On the main route, follow the track down to the brook, (through more gates,) and up to reach the ridge top (the alternative to/from Kastri joins here,) with extensive views, over Agia Irini (everyone’s favourite gorge walk) to Psilafi and the western White Mountains. Walk down to a junction and fork right. All straightforward now for more than 1 km, always south, always downhill. Mid-way, look back over your left shoulder to the ridges leading to Agios Zinas, 1331m (see ‘Blue Moon Walk’ August 2015).

Below a distinctive S-bend, turn sharp right, on a wide track which contours around the hillside to Epano (upper) Maza. En route are views to the sea at Sougia, into the Kamaria valley, and the picturesque villages of Rodovani and Maza. Eventually, after approx. 1.5 km, go left then right, on a surfaced road leading down to the “main” road, and a 2 km usually traffic-free walk back to Temenia. On the way, visit the 13th century church/monastery of Christ the Saviour, outstandingly beautiful, and a small (and more recent) roadside chapel.

Christ the Saviour

Christ the Saviour

Immediately after crossing the bridge below Temenia, turn right on a passageway which leads directly up into the village.

Note * : There are several gates on this walk, some of which appear to be barriers to progress, but all can be opened by unfastening wires, and of course closing them behind you.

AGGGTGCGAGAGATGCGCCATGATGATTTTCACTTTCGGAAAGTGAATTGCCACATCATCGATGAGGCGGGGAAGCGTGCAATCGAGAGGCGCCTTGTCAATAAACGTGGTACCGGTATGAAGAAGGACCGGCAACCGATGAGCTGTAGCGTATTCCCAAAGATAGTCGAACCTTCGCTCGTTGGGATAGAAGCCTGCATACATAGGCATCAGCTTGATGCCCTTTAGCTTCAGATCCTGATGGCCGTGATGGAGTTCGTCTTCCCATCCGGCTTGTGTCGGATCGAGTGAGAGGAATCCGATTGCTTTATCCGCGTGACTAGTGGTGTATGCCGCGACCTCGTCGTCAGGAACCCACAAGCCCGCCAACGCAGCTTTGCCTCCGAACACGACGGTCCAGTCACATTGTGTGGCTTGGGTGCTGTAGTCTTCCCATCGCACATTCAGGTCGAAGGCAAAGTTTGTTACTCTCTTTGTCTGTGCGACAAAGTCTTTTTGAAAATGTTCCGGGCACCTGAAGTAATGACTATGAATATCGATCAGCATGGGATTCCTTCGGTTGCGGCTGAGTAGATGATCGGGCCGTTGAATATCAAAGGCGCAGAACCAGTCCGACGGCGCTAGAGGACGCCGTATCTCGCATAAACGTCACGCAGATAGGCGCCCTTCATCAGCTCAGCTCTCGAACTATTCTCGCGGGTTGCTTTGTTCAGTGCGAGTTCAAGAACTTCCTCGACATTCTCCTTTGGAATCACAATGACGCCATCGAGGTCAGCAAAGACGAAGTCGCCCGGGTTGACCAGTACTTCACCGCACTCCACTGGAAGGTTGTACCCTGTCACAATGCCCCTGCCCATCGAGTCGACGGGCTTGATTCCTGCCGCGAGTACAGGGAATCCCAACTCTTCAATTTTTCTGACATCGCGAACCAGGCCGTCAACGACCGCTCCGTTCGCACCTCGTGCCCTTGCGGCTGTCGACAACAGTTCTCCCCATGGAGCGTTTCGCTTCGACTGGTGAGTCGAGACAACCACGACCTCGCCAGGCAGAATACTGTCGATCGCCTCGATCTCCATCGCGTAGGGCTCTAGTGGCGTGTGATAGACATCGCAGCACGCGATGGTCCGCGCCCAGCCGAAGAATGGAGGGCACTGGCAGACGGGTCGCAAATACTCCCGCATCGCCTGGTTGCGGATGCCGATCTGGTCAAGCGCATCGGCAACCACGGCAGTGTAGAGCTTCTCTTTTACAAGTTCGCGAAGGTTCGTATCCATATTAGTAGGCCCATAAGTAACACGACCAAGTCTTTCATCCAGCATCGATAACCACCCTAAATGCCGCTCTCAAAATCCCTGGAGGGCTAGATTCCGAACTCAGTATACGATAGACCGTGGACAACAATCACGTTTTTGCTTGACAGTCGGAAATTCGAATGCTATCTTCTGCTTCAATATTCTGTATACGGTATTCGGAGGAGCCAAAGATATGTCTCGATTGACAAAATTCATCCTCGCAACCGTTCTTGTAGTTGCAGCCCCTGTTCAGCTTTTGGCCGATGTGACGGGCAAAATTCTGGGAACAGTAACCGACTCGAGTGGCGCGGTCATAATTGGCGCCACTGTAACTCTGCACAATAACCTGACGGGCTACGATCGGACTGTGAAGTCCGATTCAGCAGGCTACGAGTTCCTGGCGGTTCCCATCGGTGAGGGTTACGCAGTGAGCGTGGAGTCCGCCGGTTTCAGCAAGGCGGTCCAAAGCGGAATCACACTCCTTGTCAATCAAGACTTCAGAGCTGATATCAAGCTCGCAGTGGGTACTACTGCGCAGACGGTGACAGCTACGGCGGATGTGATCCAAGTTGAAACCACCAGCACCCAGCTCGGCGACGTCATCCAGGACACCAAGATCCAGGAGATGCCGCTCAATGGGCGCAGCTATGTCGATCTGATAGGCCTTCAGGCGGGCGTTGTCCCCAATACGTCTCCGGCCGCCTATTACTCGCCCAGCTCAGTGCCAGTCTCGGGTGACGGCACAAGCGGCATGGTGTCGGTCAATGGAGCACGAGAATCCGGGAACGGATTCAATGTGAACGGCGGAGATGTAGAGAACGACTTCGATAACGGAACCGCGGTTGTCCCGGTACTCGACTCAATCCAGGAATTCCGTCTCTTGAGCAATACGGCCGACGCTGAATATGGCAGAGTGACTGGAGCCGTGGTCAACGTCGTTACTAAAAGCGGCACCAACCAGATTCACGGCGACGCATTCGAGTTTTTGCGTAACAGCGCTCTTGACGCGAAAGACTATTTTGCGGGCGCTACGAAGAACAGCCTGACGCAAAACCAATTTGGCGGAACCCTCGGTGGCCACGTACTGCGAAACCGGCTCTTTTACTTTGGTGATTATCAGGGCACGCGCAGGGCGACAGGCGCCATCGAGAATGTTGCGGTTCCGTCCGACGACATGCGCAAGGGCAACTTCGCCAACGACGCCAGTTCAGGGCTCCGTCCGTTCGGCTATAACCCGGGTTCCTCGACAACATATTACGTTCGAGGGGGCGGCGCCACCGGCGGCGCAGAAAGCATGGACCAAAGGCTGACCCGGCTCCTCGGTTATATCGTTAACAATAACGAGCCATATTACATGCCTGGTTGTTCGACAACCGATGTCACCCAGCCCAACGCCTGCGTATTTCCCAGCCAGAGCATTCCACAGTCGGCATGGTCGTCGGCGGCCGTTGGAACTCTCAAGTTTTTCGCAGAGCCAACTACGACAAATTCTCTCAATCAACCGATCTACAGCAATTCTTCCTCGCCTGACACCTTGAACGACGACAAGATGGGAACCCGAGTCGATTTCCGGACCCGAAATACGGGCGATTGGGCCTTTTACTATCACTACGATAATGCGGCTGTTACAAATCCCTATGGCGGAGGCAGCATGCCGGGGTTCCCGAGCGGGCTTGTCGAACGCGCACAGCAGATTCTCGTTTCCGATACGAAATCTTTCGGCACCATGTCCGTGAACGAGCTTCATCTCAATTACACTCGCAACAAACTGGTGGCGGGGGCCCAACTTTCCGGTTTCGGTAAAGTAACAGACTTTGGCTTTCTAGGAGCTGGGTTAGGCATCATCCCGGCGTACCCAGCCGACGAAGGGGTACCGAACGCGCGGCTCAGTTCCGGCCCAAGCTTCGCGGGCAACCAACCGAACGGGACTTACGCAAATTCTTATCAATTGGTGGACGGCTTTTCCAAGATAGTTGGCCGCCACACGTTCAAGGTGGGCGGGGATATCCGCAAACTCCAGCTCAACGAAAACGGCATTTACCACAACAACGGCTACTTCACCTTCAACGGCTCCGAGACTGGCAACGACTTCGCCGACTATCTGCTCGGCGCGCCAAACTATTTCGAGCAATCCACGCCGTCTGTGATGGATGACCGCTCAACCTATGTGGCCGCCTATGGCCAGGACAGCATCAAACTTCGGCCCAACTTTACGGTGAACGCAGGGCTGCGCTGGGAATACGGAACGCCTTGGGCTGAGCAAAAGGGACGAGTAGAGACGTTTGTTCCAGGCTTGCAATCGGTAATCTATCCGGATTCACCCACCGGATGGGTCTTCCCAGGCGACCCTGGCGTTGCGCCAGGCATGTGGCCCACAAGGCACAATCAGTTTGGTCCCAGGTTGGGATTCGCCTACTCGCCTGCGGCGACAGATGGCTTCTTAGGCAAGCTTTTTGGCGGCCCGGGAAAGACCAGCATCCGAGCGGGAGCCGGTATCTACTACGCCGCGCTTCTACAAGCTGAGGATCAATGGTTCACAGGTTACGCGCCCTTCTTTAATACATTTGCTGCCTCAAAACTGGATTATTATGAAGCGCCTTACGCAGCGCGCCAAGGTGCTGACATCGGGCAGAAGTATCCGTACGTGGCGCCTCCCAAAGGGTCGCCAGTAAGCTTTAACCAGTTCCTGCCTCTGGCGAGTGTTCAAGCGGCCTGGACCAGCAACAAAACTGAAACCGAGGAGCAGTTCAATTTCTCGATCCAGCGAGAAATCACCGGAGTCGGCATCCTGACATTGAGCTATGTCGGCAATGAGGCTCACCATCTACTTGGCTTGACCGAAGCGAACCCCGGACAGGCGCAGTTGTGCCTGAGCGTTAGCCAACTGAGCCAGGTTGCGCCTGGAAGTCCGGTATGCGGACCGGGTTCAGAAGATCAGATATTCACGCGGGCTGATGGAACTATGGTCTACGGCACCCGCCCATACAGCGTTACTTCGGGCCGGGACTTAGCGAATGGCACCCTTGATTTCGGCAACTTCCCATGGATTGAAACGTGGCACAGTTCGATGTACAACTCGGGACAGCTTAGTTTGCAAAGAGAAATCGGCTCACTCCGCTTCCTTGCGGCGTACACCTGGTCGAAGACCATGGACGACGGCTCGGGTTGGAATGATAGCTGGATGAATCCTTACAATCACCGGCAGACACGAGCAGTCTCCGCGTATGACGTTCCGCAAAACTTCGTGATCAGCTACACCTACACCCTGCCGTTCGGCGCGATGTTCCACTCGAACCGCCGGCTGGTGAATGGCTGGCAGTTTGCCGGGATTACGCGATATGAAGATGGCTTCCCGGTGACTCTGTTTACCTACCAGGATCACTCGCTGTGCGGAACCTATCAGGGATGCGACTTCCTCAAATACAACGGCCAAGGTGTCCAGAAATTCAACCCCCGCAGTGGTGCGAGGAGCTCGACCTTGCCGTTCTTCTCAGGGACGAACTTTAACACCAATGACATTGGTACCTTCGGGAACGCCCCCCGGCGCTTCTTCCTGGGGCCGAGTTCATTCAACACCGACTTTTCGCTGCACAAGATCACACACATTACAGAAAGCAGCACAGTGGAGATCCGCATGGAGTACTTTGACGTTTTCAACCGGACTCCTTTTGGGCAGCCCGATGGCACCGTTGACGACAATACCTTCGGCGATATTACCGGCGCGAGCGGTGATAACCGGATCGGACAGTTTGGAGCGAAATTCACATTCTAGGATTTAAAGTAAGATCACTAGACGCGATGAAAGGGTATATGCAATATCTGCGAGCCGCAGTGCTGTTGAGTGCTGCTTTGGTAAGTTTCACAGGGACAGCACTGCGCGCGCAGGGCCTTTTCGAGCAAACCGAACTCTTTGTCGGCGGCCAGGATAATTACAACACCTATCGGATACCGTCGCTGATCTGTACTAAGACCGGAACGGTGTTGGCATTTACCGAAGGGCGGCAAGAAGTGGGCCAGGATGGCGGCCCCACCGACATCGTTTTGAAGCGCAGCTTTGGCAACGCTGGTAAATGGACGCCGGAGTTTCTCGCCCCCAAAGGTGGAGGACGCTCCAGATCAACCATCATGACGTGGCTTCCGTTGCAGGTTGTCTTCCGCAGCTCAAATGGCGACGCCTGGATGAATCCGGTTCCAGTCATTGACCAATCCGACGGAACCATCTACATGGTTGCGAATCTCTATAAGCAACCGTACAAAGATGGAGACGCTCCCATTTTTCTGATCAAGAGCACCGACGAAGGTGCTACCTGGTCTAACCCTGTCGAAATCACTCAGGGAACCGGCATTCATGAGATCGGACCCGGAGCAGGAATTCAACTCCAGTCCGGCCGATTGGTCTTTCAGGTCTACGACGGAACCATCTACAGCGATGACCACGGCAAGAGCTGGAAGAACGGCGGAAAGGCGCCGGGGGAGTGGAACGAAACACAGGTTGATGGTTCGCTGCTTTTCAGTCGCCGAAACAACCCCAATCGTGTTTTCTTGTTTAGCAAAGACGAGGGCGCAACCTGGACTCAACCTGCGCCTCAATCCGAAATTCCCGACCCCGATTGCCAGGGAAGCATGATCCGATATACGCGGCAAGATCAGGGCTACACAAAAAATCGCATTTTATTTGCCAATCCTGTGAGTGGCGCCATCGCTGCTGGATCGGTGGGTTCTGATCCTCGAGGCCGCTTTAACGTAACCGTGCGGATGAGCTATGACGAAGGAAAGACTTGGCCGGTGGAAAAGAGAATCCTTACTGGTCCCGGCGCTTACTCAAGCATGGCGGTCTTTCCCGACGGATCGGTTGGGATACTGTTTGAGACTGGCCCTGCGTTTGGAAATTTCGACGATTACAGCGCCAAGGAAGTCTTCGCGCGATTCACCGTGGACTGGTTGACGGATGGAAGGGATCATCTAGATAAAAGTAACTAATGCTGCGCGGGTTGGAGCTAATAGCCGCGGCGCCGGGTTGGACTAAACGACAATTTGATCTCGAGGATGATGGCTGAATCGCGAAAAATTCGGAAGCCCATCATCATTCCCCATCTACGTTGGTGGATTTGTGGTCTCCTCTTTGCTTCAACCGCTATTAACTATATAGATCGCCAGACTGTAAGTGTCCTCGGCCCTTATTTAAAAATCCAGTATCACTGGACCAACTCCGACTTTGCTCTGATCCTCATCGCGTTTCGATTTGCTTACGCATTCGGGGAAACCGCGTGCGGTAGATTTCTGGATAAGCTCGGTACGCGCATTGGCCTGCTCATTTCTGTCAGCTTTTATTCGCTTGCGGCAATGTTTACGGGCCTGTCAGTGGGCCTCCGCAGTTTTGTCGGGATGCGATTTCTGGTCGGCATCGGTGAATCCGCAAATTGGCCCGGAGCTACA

The winners of the 2015 Christmas Puzzle were R & M Colbeck. Thanks to all who entered. The correct answer sequence was D J G F E B A H I C

 

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Despite all the opportunities to ‘Explore’ further afield, many visitors to Paleochora, especially during the hot summer months, venture no further than our beaches.  And who can blame them. The enticing Libyan Sea, close to a sunbed under a shady parasol with a good book, nearby cafenia and tavernas  – what else would you need?  And there are so many beaches to choose from, some only a short walk away, others easily reached by cycle, car, or a ferry journey.

Not being able to relax on a beach for long, many of my visits to those nearby have been by kayak.  West from Pachia Ammos (or “sandy” beach) are Kalamia, Psilos Volakas, little-known Trochalou, Karavopetra and the two Plakaki beaches, then Azzurro before the popular Grameno peninsula. The road ends near Krios, but the E4 path continues over to Viena, two unfrequented beaches below Agios Ioannis, then Kedrodasos (cedar) beach before reaching Elafonisi lagoons.

East from Paleochora is Chalikia, or “stony” beach, a usually deserted shingle strand below the Camping, then Keratides and numerous often empty stretches of coastline before the three beaches at Ianiskari.  The walk to Sougia passes tiny Thunder Cove before the climb over and down to Lissos.

The “Samaria” ferry will carry kayaks to Sougia, Agia Roumeli and Loutro, and journies along the coast using this service have visited the more remote Domata and Agios Pavlos beaches, often for an overnight camp.

For this year’s puzzle, all you have to do is match the ten photographs to ten beaches.  For example, if you think that Domata beach is Photo C (and it’s not), write  “C” in the field next to for Domata beach on the entry form.

In keeping with the current Greek economic situation, the Prize Voucher for the winner has been reduced to 5 Euros.  It’s still enough to exchange in “To Delfini” bookshop for several postcards & stamps to send to friends, telling them what a marvelous place Paleochora is ….

Beach A

Beach A

Beach B

Beach B

Beach C

Beach C

Beach D

Beach D

Beach E

Beach E

Beach F

Beach F

Beach G

Beach G

Beach H

Beach H

Beach I

Beach I

Beach J

Beach J

 

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Closing date for entries is the 31st December, and the winning entry drawn by Monica in her cafe on the Main St the following evening.

Good Luck,  Kales Giortes, and more “Explore” in 2016.